White Bumps & Spots On New (And Old) Tattoos - What Are They?

After getting a new tattoo, you’d expect it to heal perfectly with no issues - but this isn’t always the case. Your ink can be affected by many different problems during the healing process, and white spots appearing on a new tattoo is one of them. Issues like these can also no-doubt cause much worry for the tattoo owner.

This article sets out to show you what exactly could be causing these white spots to appear on your tattoo, and what you should do to treat and prevent the problem from reoccurring.


What Is Causing White Spots On Your New Tattoo & How To Treat Them

white tattoo spots

White spots and bumps popping up all over your ink can look terrible and can be very concerning. However, there are many possible causes for this, and some are worse than others.

Below is a selection of the most common reasons why you might get white spots and pimples on your new tattoo, along with some advice about how to treat each cause:


Reason - Tattoos, especially very new ones, can be extremely sensitive to various products, materials and chemicals.

Many skincare products that are normally applied without problem onto your regular skin, may cause adverse reactions upon contact with a new tattoo.

Due to the sensitivity of a new tattoo, many materials such as various forms of clothing and bedding can also cause irritation to the area, which can often present itself as a rash around the tattoo.

The appearance of these areas of rashes and irritation can vary from person-to-person, but a common occurrence is seeing white spots appear around the affected skin.

white spot on a new tattoo

Treatment - Stop applying any strong chemicals or products to your new tattoo for at least 2-3 weeks while it heals.

You should also stop your tattoo from coming into contact with various objects or materials that you suspect could be causing it to become irritated.

Finally, if you tattoo is in an area where it's constantly rubbing against another part of your body, this can also cause irritation, so try to keep the tattoo free from any rubbing as much as possible.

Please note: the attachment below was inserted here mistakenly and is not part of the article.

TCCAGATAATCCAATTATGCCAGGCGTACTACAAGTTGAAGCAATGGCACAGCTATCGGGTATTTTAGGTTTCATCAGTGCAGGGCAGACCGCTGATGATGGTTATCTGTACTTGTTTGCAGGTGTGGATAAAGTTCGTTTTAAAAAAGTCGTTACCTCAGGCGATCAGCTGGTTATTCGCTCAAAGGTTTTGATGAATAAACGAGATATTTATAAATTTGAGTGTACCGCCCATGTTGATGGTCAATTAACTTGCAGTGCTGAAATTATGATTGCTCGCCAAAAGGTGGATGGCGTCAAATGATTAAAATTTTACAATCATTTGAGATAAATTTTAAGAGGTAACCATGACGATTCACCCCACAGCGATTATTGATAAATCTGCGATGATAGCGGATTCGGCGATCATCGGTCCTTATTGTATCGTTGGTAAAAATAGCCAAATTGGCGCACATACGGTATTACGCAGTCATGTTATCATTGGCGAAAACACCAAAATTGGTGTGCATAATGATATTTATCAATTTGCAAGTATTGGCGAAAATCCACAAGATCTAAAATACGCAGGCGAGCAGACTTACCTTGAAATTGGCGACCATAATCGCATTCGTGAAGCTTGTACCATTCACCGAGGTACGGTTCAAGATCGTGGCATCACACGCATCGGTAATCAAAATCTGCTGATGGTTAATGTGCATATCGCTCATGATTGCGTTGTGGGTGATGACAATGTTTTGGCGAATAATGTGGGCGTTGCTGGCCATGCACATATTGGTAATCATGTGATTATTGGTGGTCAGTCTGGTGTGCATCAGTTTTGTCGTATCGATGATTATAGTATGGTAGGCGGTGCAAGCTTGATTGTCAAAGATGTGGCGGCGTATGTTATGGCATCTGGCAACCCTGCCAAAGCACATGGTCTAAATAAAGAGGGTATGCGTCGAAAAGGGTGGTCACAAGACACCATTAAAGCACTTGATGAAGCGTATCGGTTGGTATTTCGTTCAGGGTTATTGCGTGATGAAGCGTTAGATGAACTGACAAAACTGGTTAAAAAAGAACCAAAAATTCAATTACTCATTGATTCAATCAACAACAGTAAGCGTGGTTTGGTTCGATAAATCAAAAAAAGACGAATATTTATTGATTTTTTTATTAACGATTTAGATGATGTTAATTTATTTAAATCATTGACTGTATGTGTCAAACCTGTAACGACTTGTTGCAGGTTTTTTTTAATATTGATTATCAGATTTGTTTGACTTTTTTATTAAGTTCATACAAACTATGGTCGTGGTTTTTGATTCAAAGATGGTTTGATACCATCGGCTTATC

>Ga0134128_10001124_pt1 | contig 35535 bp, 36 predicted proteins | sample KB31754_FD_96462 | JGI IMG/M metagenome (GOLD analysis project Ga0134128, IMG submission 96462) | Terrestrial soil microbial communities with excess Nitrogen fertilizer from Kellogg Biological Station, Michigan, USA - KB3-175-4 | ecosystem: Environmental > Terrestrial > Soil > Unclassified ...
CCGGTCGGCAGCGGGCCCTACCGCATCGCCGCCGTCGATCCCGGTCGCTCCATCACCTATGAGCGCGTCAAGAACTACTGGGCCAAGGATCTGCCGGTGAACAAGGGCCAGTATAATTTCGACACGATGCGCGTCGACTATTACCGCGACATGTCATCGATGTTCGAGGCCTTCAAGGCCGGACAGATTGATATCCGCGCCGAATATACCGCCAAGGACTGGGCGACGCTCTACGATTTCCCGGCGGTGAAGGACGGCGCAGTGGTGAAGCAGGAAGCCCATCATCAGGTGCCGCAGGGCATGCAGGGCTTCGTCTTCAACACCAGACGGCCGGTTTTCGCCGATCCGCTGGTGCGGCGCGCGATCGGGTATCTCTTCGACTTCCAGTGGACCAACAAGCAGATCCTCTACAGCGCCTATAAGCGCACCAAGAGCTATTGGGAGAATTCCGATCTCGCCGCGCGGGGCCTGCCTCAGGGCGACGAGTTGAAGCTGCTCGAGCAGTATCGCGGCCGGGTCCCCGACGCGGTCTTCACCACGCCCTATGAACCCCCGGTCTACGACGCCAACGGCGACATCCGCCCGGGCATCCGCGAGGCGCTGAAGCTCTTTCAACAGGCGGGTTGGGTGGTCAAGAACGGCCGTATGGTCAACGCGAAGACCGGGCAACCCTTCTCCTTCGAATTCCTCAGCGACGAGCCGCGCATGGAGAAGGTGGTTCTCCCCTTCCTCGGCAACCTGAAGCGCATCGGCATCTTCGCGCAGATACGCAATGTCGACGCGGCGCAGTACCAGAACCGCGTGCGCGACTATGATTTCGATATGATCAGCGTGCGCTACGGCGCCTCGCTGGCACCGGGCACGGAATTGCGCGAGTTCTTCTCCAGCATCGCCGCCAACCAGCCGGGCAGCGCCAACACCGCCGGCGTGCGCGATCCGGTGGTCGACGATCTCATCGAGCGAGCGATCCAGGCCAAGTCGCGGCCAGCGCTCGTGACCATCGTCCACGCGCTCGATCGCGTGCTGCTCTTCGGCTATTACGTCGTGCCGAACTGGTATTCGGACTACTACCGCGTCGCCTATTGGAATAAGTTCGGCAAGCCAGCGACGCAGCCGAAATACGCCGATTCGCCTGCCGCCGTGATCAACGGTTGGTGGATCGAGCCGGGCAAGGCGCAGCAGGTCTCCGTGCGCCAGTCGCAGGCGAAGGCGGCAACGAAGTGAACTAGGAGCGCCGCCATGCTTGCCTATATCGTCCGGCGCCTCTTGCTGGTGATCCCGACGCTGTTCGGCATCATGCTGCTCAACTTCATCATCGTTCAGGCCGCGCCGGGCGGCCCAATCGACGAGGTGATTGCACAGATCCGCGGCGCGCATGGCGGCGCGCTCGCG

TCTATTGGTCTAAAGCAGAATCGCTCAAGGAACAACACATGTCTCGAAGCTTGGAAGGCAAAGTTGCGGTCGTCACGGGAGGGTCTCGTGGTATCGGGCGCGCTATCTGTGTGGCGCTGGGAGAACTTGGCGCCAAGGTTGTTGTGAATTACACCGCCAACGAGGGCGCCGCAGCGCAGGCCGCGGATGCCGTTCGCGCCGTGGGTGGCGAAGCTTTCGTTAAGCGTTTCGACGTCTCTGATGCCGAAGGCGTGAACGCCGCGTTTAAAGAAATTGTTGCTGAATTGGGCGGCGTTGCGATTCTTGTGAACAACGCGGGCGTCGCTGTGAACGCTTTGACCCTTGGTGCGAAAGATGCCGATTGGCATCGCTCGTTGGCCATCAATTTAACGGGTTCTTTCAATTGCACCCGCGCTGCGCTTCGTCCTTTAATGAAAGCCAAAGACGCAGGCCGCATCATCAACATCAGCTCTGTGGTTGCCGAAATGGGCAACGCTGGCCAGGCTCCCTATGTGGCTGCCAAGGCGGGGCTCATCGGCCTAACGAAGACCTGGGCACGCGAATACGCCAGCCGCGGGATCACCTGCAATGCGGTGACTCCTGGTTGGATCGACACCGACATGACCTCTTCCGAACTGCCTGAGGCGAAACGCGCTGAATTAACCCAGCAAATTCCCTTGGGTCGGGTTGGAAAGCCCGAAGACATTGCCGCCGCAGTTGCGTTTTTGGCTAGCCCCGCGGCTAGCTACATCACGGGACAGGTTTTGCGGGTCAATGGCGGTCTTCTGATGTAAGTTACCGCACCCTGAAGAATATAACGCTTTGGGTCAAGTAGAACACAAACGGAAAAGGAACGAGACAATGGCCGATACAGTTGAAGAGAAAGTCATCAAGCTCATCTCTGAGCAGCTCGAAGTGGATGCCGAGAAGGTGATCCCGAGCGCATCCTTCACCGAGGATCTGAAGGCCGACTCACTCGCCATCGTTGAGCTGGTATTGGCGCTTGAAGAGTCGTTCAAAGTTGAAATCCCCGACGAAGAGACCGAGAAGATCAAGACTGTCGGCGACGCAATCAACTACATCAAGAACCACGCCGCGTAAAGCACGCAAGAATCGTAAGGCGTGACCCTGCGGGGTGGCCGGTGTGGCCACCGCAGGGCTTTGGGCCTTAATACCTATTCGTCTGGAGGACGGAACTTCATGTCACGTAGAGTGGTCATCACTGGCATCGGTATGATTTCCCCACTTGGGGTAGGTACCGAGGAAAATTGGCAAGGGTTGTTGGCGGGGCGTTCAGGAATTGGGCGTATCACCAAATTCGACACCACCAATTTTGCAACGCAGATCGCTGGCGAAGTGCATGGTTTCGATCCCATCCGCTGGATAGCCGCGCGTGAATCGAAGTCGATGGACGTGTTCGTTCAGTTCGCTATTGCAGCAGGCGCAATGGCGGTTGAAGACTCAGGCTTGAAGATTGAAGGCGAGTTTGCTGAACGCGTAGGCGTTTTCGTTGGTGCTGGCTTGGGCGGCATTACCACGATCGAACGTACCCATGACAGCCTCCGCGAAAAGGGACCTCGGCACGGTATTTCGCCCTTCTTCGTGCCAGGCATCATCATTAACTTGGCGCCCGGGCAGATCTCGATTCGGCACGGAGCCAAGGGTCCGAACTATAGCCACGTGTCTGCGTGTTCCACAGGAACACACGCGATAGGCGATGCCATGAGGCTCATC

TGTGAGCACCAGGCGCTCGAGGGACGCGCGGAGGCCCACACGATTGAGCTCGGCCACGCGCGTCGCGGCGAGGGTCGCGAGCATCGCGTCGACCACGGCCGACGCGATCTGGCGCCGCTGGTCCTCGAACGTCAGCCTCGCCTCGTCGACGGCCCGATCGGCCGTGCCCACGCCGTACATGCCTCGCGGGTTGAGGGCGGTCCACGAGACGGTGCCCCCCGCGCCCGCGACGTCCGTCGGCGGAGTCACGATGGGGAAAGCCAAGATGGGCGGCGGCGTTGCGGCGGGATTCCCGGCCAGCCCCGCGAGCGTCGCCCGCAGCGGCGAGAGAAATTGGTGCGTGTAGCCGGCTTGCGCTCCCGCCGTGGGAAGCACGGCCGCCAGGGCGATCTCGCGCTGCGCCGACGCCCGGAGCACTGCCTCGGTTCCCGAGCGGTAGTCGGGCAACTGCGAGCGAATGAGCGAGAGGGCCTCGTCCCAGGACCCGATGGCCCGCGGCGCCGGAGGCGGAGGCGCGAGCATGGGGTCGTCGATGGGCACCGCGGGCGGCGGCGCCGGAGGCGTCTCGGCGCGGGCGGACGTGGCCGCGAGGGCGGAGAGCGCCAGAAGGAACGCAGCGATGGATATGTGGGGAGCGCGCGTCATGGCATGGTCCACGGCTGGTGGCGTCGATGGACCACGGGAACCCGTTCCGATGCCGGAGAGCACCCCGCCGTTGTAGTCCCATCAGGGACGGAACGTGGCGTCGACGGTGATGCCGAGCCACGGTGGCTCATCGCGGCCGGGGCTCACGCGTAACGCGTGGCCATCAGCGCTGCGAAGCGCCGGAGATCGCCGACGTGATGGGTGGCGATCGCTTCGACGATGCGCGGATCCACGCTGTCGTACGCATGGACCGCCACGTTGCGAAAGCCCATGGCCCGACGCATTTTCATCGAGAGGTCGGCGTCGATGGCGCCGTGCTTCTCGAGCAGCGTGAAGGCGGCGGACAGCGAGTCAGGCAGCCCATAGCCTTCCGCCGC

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Reason - Areas of skin around a tattoo can sometimes form allergies against many things that you didn’t think you was allergic to before.

Although rare, some people are actually allergic to the various components that make up tattoo ink - and these tattoo ink allergies can take from a few days, to sometimes many years to develop and present themselves.

Once these allergies do develop, they can often cause the skin to break out in rashes, or sometimes in tiny white or red spots and dots which often cover large areas of the tattoo.

tattoo rash

This could be a possible allergic reaction

Treatment - Whilst mild allergies tend to pop up and then proceed to go away slowly of the course of a few days to a few weeks; a more serious allergy could become more troublesome.

If this is the case then it’s best to see a doctor who may be able to prescribe you allergy relief medication which should hopefully help the spots and pimples to go away.

Sometimes when this medication doesn’t work, and you have an allergy to the ink, the only way to prevent the problem from continuously reoccurring is to unfortunately have your tattoo removed (most commonly by laser).

This however is an extremely rare circumstance.


Reason - Although rare, there are a variety of reasons why tattoos may get infected.

Generally though, it’s either because the tattooing process was performed in an unsanitary environment with unsterilized equipment, or because of a lack of care and cleanliness during the tattoo aftercare period - which has then allowed nasty germs and bacteria to enter the wound..

Scratching your tattoo, failing to clean it properly, and bathing in dirty water are all common reasons as to why a tattoo may become infected.

How to clean a new tattoo:

Infections themselves can physically present themselves in many different ways depending on the severity of the infection, and what type of bacteria is causing it.